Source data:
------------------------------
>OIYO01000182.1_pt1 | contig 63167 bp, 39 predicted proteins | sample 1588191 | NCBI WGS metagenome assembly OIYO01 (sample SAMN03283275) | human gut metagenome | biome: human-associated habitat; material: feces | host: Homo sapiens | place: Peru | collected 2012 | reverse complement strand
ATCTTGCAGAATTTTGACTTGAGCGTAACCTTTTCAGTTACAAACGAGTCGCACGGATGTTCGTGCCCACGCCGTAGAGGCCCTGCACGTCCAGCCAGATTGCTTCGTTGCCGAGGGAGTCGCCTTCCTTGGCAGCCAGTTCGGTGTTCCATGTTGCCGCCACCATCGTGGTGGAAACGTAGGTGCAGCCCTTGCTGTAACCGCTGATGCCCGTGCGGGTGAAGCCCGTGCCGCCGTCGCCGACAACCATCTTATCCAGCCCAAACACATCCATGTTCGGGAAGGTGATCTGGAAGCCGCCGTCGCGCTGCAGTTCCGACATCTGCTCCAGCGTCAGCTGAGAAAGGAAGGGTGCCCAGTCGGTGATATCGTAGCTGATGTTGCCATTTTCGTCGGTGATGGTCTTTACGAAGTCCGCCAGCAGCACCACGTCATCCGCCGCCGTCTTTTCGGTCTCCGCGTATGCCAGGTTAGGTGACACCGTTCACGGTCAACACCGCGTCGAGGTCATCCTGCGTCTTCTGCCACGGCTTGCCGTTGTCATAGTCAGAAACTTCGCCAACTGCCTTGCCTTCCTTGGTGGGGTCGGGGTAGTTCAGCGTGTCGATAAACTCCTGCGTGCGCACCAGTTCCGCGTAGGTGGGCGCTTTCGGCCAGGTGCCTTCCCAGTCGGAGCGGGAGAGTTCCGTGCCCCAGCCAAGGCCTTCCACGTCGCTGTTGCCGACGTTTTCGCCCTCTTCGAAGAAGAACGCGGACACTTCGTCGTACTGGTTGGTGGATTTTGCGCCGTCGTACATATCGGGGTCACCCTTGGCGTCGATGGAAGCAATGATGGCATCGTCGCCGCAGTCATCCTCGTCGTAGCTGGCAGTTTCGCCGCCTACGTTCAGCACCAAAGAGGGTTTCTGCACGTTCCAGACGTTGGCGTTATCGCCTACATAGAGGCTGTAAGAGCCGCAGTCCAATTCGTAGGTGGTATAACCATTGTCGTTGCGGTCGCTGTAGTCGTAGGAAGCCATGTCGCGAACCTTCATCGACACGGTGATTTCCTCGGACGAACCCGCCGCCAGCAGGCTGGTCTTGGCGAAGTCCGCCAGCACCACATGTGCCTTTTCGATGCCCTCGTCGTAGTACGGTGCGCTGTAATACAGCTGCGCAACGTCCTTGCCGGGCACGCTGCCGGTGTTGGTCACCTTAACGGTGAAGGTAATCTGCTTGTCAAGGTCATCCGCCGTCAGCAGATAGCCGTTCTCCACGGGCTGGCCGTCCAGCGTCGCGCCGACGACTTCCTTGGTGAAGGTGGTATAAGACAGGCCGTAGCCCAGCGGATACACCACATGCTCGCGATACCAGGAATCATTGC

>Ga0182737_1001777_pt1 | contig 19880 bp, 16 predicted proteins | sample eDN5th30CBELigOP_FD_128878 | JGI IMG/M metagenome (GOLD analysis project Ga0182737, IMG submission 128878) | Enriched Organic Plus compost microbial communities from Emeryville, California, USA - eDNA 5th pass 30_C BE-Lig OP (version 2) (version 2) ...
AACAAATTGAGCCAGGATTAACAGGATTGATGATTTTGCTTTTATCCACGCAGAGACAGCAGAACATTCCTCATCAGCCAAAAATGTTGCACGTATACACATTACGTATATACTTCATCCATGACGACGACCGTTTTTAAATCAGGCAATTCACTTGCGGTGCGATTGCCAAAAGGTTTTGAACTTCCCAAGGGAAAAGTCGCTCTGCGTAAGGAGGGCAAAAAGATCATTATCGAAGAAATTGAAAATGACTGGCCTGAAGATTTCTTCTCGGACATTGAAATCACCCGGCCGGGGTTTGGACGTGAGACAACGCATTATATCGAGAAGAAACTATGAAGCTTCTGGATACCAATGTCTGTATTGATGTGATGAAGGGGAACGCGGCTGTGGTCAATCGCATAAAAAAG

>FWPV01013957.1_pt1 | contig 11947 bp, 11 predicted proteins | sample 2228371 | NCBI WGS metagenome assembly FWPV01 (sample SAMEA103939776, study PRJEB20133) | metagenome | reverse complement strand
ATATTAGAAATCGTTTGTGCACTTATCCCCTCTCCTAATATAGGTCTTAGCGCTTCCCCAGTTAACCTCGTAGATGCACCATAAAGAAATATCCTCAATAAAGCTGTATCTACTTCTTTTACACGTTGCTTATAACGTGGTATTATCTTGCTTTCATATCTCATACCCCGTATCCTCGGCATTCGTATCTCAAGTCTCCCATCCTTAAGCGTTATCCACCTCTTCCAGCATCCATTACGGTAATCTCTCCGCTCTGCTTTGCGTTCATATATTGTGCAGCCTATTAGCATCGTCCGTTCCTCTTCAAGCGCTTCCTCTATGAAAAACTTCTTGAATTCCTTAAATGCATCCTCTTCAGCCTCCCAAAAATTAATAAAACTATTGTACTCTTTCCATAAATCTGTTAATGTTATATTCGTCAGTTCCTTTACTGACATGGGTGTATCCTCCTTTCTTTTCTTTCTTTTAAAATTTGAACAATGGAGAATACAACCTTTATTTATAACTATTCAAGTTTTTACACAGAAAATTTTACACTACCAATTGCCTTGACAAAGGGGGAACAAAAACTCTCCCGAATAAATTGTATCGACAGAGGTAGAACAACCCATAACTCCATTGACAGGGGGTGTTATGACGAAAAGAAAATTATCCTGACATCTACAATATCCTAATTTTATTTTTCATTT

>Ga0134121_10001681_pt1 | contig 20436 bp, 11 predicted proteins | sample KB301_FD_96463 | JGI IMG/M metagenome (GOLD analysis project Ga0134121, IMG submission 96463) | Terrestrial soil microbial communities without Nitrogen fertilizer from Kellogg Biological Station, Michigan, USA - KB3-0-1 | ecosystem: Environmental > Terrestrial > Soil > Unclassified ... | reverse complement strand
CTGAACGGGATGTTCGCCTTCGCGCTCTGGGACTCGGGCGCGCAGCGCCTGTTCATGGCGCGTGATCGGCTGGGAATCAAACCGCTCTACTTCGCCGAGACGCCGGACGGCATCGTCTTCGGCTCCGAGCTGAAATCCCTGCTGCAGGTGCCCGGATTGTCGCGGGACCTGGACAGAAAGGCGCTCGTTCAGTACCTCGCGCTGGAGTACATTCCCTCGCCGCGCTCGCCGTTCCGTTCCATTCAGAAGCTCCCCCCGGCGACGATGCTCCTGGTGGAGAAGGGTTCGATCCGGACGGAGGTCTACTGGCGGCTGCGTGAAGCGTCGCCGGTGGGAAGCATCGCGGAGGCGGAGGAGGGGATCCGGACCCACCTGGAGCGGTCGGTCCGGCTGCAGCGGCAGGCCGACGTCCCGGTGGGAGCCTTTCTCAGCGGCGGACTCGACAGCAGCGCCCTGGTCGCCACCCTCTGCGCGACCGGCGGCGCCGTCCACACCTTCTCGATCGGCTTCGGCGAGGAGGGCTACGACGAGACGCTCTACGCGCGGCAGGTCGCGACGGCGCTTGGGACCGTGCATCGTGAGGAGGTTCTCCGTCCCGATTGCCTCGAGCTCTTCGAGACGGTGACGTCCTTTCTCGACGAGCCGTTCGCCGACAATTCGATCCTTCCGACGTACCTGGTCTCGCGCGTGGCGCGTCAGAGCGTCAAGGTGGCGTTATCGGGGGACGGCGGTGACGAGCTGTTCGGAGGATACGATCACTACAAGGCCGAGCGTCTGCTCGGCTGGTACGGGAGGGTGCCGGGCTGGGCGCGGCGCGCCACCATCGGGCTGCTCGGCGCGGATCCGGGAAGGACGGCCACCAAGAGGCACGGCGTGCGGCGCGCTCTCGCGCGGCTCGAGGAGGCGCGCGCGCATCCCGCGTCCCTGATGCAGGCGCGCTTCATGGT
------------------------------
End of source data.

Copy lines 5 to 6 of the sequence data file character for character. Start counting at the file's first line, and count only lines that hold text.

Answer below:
>FWPV01013957.1_pt1 | contig 11947 bp, 11 predicted proteins | sample 2228371 | NCBI WGS metagenome assembly FWPV01 (sample SAMEA103939776, study PRJEB20133) | metagenome | reverse complement strand
ATATTAGAAATCGTTTGTGCACTTATCCCCTCTCCTAATATAGGTCTTAGCGCTTCCCCAGTTAACCTCGTAGATGCACCATAAAGAAATATCCTCAATAAAGCTGTATCTACTTCTTTTACACGTTGCTTATAACGTGGTATTATCTTGCTTTCATATCTCATACCCCGTATCCTCGGCATTCGTATCTCAAGTCTCCCATCCTTAAGCGTTATCCACCTCTTCCAGCATCCATTACGGTAATCTCTCCGCTCTGCTTTGCGTTCATATATTGTGCAGCCTATTAGCATCGTCCGTTCCTCTTCAAGCGCTTCCTCTATGAAAAACTTCTTGAATTCCTTAAATGCATCCTCTTCAGCCTCCCAAAAATTAATAAAACTATTGTACTCTTTCCATAAATCTGTTAATGTTATATTCGTCAGTTCCTTTACTGACATGGGTGTATCCTCCTTTCTTTTCTTTCTTTTAAAATTTGAACAATGGAGAATACAACCTTTATTTATAACTATTCAAGTTTTTACACAGAAAATTTTACACTACCAATTGCCTTGACAAAGGGGGAACAAAAACTCTCCCGAATAAATTGTATCGACAGAGGTAGAACAACCCATAACTCCATTGACAGGGGGTGTTATGACGAAAAGAAAATTATCCTGACATCTACAATATCCTAATTTTATTTTTCATTT